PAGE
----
Silence Is Silver - Local Natives

Poised to seize their place as American greats
Local Natives - Laura Coulson - Clash Magazine Issue 85

When Clash turns up to see Local Natives play live we’re met by a badly deployed state trooper roadblock.
The venue in which they’ve just picked up their instruments is awash with fans making it impossible to even broach the notion of entry of the saturated Cedar Courtyard in downtown Austin.

“That’s the normal deal now, yeah: police roadblocks outside our gigs,” mocks Ryan Hahn, while his band mate and singer Taylor Rice cheekily concurs: “Yep! Standard procedure now.” They are making light of the propensity of unwelcome five-o, sarcastically pretending there’d been no flashing lights - but you get the impression that this is now the norm as Local Native’s second album ‘Hummingbird’ has seen them mature into one of America’s fastest growing stocks on the indie rock market.

That’s not the only thing that’s changed: they’ve radically grown up as players. “As musicians there was a lot of shifts on the new album,” explains Taylor. “There’s a lot of space on there and it’s a more direct record than before. It’s definitely more personal for us as a record. It’s based on where we are and where we’ve been over the last two years - and that’s what the record is for us.”

Rewind to 2010 and Local Natives were an LA band who’d just managed to extract the ‘Gorilla Manor’ album from their party house in Silver Lake, LA. The kind of house no parent wants their child to go, a drop-in zone of hedonists and musicians; a twenty-four-hour party cradle and a crucible of creativity that gave them the thrust to become one of the most hyped acts of SXSW three years ago.

Ryan points out, however, how organic the current change has been. Choosing instead a quiet studio space in Silver Lake, a “fortuitous spot” at which to draw a line under ‘Gorilla Manor’, from here their music making just filled their new space naturally. “There was no big conversations about album architecture,” reveals Ryan. “We just wanted to do things that were new and not fall back on what WAS. It really felt that we could take our music where we wanted: more sparse, more delicate, more personal, more bombastic, more strange. It felt great. We could do anything as long as we were challenging ourselves.”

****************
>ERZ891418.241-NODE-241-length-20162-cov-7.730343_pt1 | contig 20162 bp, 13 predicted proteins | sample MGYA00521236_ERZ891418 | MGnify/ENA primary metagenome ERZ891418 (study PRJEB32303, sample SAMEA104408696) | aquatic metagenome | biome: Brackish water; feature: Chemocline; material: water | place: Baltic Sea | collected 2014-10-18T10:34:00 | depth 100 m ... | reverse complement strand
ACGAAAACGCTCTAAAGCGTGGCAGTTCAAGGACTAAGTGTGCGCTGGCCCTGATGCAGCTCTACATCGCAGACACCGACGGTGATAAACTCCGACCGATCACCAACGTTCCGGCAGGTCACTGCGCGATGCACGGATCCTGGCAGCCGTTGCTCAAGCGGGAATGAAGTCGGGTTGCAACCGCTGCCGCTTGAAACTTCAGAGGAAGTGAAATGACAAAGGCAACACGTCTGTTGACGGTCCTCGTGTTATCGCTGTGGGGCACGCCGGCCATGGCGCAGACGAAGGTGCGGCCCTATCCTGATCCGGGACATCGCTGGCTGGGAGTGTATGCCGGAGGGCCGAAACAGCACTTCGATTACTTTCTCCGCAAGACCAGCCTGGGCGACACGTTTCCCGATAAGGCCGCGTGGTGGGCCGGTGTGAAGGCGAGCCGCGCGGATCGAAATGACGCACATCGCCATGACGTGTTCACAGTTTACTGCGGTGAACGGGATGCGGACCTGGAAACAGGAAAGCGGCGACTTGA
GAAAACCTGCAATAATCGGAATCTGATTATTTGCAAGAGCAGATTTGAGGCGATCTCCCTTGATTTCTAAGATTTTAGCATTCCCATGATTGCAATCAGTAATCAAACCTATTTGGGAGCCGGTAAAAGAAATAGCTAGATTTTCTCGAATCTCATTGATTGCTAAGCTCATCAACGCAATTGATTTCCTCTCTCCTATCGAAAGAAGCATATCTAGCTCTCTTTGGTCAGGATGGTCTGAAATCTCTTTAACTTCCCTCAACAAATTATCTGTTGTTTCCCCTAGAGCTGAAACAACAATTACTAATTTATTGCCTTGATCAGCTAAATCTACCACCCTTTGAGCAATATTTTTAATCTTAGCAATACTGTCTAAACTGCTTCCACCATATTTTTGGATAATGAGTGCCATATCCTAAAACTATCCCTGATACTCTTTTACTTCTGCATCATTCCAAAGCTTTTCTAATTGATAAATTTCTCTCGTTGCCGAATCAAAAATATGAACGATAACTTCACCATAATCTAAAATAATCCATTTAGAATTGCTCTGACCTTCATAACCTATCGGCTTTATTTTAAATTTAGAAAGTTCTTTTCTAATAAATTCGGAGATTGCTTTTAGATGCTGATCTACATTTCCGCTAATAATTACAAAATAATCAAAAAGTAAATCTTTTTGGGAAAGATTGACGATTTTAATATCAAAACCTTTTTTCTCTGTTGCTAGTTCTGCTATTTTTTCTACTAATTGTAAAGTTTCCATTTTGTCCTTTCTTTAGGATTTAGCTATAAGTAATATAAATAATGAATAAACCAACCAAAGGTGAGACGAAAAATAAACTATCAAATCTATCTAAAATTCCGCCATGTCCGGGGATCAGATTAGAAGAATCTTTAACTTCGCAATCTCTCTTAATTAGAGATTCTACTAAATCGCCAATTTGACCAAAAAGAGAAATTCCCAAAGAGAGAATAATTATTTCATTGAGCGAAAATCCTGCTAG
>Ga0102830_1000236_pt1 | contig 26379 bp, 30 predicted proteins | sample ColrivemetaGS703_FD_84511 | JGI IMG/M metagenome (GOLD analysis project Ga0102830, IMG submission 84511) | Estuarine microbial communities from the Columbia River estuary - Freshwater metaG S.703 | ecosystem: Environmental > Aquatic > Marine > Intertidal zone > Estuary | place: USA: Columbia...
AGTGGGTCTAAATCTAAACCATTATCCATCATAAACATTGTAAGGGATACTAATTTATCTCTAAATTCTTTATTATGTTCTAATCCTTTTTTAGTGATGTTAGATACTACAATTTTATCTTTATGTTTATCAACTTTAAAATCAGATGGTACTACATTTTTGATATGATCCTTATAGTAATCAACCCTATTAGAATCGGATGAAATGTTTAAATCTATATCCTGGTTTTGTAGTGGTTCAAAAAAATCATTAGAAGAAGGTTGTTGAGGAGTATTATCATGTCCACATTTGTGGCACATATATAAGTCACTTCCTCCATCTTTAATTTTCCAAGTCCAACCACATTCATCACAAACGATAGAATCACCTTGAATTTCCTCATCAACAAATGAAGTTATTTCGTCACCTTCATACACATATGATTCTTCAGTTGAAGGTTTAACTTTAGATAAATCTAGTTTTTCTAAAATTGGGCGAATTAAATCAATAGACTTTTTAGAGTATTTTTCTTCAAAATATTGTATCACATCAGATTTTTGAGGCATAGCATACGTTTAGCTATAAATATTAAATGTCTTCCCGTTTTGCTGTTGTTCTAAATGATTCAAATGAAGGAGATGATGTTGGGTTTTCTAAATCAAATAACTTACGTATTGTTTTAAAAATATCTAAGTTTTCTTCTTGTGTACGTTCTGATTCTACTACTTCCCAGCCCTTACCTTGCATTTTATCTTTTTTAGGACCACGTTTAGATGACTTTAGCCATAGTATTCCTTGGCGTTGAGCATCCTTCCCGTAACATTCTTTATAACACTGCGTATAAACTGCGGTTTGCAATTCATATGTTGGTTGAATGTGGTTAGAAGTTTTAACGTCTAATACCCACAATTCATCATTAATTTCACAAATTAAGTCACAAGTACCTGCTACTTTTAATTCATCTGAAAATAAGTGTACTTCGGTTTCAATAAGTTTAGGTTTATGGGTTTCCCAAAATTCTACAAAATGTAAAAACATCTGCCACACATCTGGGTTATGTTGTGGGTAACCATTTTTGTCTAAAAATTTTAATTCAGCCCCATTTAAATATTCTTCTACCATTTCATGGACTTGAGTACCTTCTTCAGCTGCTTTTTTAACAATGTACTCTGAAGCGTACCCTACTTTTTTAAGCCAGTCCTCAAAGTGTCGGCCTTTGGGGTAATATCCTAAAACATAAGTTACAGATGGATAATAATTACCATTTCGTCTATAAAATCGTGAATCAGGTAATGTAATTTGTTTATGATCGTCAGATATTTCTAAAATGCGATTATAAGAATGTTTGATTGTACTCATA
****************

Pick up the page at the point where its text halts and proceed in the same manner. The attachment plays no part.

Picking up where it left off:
Tracks on ‘Hummingbird’ such as ‘Black Spot’ and ‘Colombia’ are intensely personal and clearly display a great leap in song writing. ‘Colombia’ is directly an ode to the passing of second singer Kelcey Ayer’s mother, exposing the three years on the road with Local Natives have seen the boys grow up fast.

“‘Breakers’ is another good example of a song that went through so many inclination of feelings of being at odds with yourself,” Taylor quietly continues. “Or these moments where you’re talking yourself away from life. This feeling of being out of control, and that stemmed from all of us feeling this at different times. Or relationships play a big part, and how they can fall apart in front of you against every wish in your body.”

And, as the US clamours for Local Natives to step into the unfilled shoes of LA’s next, most pined-for indie heroes, Taylor is bashfully keen to avoid the media construct of being fast tracked. Much US music press seem incapable of using the name Local Natives without also deploying the words Grizzly Bear, The National and Fleet Foxes: “There’s the thing that every new band needs to be compared to old bands so people understand them,” agrees Taylor before they rush off for another show. “However, it could be worse right? We could be compared to all these bands that we think suck! But there seems to be an inherent laziness in those comments. I think it’s apparent that our records are shooting off in their own directions.”
 

Words: Matthew Bennett
Photography: Laura Coulson

This article appears in the May 2013 issue of Clash magazine. Find out more about the issue.

Buy this issue of Clash Magazine.

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